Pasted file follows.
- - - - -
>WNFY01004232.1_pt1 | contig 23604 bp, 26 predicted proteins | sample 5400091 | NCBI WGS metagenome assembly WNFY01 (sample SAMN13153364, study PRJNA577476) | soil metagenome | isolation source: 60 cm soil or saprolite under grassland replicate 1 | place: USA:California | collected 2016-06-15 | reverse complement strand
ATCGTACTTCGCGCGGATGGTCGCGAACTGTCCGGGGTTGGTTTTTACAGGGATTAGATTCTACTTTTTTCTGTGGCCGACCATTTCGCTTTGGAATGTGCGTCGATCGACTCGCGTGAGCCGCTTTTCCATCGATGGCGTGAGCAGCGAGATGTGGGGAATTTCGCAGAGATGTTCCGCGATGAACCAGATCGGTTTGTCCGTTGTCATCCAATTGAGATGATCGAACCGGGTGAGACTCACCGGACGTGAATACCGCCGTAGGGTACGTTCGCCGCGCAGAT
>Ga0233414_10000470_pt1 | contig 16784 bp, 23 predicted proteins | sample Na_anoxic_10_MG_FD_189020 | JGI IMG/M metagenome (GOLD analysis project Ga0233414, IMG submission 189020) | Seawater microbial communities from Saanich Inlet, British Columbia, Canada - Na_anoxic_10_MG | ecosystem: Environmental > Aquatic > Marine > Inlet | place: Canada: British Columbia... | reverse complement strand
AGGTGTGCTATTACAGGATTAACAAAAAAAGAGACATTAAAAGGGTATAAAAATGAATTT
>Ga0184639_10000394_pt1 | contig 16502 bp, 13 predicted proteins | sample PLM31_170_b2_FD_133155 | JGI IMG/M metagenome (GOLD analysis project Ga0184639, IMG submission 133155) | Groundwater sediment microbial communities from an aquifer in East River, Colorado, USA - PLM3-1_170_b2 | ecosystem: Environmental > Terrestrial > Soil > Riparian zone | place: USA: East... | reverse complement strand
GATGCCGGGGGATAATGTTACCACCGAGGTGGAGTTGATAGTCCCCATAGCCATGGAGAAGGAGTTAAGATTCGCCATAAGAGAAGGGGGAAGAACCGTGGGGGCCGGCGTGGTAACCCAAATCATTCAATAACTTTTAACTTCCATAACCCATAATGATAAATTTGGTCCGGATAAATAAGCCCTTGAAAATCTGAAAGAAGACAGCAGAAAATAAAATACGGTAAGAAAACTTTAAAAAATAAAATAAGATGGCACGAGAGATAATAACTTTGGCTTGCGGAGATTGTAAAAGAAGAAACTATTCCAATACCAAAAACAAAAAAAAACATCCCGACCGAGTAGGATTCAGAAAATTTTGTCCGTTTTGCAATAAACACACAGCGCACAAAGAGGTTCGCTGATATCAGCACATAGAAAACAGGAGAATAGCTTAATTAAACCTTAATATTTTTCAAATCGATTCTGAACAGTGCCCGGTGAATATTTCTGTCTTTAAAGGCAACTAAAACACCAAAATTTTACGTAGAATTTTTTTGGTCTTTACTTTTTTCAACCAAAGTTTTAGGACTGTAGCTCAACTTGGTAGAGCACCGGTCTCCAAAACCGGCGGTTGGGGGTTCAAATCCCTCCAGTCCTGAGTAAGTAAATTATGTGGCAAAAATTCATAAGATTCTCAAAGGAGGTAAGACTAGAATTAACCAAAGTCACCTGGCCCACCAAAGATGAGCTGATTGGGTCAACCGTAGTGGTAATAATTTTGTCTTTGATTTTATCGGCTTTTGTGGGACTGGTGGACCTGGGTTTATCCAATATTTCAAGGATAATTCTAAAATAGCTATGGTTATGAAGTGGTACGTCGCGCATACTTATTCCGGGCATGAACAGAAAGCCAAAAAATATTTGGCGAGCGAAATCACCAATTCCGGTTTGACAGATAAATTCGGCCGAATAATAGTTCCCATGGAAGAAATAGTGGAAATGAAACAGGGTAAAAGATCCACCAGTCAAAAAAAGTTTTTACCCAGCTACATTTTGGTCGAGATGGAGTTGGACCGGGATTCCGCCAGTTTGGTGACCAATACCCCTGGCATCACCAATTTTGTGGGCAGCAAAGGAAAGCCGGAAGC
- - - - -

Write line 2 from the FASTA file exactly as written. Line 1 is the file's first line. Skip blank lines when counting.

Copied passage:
ATCGTACTTCGCGCGGATGGTCGCGAACTGTCCGGGGTTGGTTTTTACAGGGATTAGATTCTACTTTTTTCTGTGGCCGACCATTTCGCTTTGGAATGTGCGTCGATCGACTCGCGTGAGCCGCTTTTCCATCGATGGCGTGAGCAGCGAGATGTGGGGAATTTCGCAGAGATGTTCCGCGATGAACCAGATCGGTTTGTCCGTTGTCATCCAATTGAGATGATCGAACCGGGTGAGACTCACCGGACGTGAATACCGCCGTAGGGTACGTTCGCCGCGCAGAT